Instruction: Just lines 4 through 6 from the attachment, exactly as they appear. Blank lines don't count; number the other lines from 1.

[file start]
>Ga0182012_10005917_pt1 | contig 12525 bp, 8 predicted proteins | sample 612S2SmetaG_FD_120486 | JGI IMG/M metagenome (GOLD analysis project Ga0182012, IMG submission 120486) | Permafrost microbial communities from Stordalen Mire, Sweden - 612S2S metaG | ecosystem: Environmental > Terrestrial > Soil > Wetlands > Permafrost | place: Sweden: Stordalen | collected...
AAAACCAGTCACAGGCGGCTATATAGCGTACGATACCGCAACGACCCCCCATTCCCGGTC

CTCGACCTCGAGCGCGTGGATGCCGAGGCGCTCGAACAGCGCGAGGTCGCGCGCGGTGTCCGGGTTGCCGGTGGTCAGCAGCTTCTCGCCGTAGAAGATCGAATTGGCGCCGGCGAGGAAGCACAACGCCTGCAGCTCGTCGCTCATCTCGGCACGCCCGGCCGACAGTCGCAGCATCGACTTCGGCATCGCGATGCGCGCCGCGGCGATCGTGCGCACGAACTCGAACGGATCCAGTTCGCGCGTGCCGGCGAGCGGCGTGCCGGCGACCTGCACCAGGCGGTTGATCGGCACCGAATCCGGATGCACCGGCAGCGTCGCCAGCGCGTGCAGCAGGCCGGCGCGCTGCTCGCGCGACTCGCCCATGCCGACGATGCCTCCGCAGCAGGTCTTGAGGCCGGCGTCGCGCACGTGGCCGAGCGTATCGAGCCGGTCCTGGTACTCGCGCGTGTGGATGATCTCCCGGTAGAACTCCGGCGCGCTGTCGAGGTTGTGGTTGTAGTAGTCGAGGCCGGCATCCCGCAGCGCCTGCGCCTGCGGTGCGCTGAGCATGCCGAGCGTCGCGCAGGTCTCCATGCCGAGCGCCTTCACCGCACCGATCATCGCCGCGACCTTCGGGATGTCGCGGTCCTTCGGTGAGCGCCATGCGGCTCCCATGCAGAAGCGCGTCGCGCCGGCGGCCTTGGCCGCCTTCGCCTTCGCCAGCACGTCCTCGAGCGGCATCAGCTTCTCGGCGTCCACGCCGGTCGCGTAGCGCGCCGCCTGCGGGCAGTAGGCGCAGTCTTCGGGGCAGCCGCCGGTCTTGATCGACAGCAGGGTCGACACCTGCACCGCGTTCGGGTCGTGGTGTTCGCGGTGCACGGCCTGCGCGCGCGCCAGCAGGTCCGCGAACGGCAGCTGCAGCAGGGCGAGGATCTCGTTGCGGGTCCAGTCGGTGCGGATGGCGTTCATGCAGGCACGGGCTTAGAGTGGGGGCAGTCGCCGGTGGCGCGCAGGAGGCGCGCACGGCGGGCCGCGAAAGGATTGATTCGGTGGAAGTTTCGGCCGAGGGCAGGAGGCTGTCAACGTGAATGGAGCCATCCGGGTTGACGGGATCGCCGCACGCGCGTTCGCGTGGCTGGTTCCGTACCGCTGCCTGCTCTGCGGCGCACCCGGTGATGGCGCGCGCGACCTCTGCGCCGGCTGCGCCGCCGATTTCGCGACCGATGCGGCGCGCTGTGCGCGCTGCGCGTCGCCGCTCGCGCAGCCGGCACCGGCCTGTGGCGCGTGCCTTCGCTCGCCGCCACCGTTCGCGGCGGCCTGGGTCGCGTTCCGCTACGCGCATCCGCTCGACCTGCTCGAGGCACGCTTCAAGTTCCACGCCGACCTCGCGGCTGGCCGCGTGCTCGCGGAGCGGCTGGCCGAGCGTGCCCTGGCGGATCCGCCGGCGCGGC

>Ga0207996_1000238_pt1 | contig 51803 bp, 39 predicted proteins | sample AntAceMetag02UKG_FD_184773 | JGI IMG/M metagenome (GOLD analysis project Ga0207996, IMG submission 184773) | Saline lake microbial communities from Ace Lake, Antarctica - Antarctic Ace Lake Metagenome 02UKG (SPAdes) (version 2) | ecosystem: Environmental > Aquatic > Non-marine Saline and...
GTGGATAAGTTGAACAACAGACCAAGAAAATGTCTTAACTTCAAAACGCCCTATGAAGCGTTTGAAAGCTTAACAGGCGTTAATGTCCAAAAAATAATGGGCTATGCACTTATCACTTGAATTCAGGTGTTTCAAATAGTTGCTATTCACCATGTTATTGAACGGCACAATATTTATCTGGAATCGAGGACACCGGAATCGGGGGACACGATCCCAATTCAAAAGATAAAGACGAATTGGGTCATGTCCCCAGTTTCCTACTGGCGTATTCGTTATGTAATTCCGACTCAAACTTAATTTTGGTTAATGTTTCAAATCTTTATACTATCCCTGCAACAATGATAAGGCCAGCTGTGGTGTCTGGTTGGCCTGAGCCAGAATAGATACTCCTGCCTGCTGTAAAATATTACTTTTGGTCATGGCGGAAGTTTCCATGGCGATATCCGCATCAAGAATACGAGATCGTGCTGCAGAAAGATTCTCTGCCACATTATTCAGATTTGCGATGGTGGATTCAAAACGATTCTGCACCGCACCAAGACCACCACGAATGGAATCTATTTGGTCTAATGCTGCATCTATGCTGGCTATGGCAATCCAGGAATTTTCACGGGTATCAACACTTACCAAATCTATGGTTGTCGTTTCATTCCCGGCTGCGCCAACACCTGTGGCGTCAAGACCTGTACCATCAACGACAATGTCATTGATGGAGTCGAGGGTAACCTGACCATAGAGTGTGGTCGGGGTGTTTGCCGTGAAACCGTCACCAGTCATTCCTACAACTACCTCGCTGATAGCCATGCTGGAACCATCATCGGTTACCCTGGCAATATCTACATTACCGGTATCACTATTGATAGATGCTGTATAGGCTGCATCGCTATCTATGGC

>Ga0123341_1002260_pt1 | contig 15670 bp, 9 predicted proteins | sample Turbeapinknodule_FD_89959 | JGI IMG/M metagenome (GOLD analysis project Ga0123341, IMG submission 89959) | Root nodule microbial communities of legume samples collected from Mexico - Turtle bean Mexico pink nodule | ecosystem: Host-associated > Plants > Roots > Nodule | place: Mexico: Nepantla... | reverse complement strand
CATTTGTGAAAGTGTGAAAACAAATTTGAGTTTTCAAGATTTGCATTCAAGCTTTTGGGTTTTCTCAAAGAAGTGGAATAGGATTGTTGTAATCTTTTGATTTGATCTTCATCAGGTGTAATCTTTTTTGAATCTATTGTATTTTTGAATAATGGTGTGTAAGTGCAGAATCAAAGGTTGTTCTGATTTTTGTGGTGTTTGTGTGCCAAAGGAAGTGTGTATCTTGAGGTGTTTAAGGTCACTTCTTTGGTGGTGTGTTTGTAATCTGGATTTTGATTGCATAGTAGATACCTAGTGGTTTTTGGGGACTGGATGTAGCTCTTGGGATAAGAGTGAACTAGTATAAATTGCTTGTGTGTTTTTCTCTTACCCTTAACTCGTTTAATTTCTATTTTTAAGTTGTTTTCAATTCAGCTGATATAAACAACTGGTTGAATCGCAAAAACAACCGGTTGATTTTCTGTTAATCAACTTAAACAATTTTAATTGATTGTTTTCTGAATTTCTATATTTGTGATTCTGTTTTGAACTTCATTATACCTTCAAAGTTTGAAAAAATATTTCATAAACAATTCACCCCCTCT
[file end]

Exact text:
>Ga0207996_1000238_pt1 | contig 51803 bp, 39 predicted proteins | sample AntAceMetag02UKG_FD_184773 | JGI IMG/M metagenome (GOLD analysis project Ga0207996, IMG submission 184773) | Saline lake microbial communities from Ace Lake, Antarctica - Antarctic Ace Lake Metagenome 02UKG (SPAdes) (version 2) | ecosystem: Environmental > Aquatic > Non-marine Saline and...
GTGGATAAGTTGAACAACAGACCAAGAAAATGTCTTAACTTCAAAACGCCCTATGAAGCGTTTGAAAGCTTAACAGGCGTTAATGTCCAAAAAATAATGGGCTATGCACTTATCACTTGAATTCAGGTGTTTCAAATAGTTGCTATTCACCATGTTATTGAACGGCACAATATTTATCTGGAATCGAGGACACCGGAATCGGGGGACACGATCCCAATTCAAAAGATAAAGACGAATTGGGTCATGTCCCCAGTTTCCTACTGGCGTATTCGTTATGTAATTCCGACTCAAACTTAATTTTGGTTAATGTTTCAAATCTTTATACTATCCCTGCAACAATGATAAGGCCAGCTGTGGTGTCTGGTTGGCCTGAGCCAGAATAGATACTCCTGCCTGCTGTAAAATATTACTTTTGGTCATGGCGGAAGTTTCCATGGCGATATCCGCATCAAGAATACGAGATCGTGCTGCAGAAAGATTCTCTGCCACATTATTCAGATTTGCGATGGTGGATTCAAAACGATTCTGCACCGCACCAAGACCACCACGAATGGAATCTATTTGGTCTAATGCTGCATCTATGCTGGCTATGGCAATCCAGGAATTTTCACGGGTATCAACACTTACCAAATCTATGGTTGTCGTTTCATTCCCGGCTGCGCCAACACCTGTGGCGTCAAGACCTGTACCATCAACGACAATGTCATTGATGGAGTCGAGGGTAACCTGACCATAGAGTGTGGTCGGGGTGTTTGCCGTGAAACCGTCACCAGTCATTCCTACAACTACCTCGCTGATAGCCATGCTGGAACCATCATCGGTTACCCTGGCAATATCTACATTACCGGTATCACTATTGATAGATGCTGTATAGGCTGCATCGCTATCTATGGC

>Ga0123341_1002260_pt1 | contig 15670 bp, 9 predicted proteins | sample Turbeapinknodule_FD_89959 | JGI IMG/M metagenome (GOLD analysis project Ga0123341, IMG submission 89959) | Root nodule microbial communities of legume samples collected from Mexico - Turtle bean Mexico pink nodule | ecosystem: Host-associated > Plants > Roots > Nodule | place: Mexico: Nepantla... | reverse complement strand